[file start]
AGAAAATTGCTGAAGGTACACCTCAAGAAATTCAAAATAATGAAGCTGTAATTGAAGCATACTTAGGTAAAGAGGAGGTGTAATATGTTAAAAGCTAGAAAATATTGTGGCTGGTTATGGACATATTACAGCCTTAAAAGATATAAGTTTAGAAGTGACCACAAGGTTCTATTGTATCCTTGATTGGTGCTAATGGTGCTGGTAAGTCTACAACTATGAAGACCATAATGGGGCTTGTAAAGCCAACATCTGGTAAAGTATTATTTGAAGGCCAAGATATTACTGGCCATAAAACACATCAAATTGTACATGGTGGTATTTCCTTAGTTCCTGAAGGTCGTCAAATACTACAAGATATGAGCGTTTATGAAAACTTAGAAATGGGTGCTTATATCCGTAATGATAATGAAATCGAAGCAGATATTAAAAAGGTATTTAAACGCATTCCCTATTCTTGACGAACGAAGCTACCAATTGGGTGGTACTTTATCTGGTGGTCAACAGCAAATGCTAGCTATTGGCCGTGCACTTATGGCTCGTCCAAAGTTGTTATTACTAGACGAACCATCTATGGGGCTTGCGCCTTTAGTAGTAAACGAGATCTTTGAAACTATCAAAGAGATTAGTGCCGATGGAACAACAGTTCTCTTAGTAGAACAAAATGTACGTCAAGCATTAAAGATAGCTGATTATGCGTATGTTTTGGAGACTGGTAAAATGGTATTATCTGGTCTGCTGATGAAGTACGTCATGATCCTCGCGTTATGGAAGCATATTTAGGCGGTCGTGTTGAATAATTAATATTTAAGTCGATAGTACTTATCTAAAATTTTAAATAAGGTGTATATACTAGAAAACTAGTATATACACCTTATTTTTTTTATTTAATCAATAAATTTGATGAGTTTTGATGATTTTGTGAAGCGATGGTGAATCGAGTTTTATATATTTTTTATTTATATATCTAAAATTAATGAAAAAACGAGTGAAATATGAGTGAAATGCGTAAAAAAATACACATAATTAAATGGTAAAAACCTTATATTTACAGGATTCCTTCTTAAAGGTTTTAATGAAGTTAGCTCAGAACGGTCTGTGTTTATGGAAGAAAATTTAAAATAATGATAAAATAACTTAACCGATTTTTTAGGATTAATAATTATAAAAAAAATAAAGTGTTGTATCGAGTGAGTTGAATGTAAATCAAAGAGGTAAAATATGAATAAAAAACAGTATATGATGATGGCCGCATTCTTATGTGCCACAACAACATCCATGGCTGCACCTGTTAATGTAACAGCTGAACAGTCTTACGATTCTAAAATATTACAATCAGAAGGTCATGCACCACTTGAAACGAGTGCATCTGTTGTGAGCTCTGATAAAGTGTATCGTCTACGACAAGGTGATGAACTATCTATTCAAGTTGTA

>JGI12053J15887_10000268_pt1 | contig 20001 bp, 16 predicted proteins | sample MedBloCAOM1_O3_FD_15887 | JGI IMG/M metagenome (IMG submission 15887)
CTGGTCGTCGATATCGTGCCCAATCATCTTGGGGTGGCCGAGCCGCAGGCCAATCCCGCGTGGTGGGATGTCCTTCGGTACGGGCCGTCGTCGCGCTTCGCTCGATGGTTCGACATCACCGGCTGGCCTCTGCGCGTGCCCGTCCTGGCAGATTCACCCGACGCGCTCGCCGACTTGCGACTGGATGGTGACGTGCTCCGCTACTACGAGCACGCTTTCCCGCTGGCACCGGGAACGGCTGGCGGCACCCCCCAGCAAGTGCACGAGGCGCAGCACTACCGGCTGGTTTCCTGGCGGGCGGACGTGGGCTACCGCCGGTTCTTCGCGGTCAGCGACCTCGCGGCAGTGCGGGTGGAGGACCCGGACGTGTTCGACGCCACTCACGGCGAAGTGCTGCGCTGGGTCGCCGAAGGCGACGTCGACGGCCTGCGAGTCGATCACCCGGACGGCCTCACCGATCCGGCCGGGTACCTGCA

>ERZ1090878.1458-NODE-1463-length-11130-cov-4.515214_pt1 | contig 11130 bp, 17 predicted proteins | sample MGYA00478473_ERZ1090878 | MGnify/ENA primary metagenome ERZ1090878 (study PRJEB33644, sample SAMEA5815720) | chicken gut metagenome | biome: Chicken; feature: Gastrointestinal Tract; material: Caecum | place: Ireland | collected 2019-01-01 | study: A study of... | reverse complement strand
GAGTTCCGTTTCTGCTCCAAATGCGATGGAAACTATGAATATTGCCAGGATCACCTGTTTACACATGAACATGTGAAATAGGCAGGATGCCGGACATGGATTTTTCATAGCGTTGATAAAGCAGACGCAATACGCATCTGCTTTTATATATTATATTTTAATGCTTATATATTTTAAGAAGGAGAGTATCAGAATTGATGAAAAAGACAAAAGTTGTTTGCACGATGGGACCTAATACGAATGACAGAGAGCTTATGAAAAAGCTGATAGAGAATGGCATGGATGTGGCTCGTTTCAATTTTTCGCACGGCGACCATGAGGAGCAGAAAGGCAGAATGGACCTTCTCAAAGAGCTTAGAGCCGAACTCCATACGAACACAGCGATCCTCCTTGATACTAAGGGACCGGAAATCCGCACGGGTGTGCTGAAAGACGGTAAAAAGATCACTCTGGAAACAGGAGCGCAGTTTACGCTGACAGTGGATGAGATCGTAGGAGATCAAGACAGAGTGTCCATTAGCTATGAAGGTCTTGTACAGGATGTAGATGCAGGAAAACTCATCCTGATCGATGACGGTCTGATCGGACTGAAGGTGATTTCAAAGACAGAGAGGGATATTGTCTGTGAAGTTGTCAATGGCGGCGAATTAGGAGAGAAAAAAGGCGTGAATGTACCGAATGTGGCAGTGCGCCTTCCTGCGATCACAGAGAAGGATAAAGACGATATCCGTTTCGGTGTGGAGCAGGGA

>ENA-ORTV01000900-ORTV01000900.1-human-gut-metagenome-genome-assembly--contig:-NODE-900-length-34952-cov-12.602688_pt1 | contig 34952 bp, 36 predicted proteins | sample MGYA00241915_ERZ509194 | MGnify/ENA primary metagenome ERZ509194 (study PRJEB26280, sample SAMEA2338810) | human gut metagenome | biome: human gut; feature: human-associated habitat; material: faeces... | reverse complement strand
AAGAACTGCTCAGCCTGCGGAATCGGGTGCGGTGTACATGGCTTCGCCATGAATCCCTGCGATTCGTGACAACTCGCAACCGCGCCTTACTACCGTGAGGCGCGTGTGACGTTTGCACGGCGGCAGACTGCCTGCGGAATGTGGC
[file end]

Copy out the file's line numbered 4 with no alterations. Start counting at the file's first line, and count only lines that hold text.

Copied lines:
>ERZ1090878.1458-NODE-1463-length-11130-cov-4.515214_pt1 | contig 11130 bp, 17 predicted proteins | sample MGYA00478473_ERZ1090878 | MGnify/ENA primary metagenome ERZ1090878 (study PRJEB33644, sample SAMEA5815720) | chicken gut metagenome | biome: Chicken; feature: Gastrointestinal Tract; material: Caecum | place: Ireland | collected 2019-01-01 | study: A study of... | reverse complement strand